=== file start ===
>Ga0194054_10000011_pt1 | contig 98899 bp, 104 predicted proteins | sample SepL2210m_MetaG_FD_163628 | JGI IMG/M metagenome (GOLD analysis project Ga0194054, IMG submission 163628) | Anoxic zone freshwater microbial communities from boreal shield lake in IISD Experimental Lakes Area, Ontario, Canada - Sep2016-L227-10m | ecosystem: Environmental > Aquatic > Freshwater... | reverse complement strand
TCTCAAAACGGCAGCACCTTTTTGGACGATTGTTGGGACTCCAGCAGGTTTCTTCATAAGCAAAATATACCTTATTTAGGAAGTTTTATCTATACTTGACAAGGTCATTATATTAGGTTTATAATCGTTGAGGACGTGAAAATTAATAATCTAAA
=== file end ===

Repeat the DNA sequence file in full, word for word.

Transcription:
>Ga0194054_10000011_pt1 | contig 98899 bp, 104 predicted proteins | sample SepL2210m_MetaG_FD_163628 | JGI IMG/M metagenome (GOLD analysis project Ga0194054, IMG submission 163628) | Anoxic zone freshwater microbial communities from boreal shield lake in IISD Experimental Lakes Area, Ontario, Canada - Sep2016-L227-10m | ecosystem: Environmental > Aquatic > Freshwater... | reverse complement strand
TCTCAAAACGGCAGCACCTTTTTGGACGATTGTTGGGACTCCAGCAGGTTTCTTCATAAGCAAAATATACCTTATTTAGGAAGTTTTATCTATACTTGACAAGGTCATTATATTAGGTTTATAATCGTTGAGGACGTGAAAATTAATAATCTAAA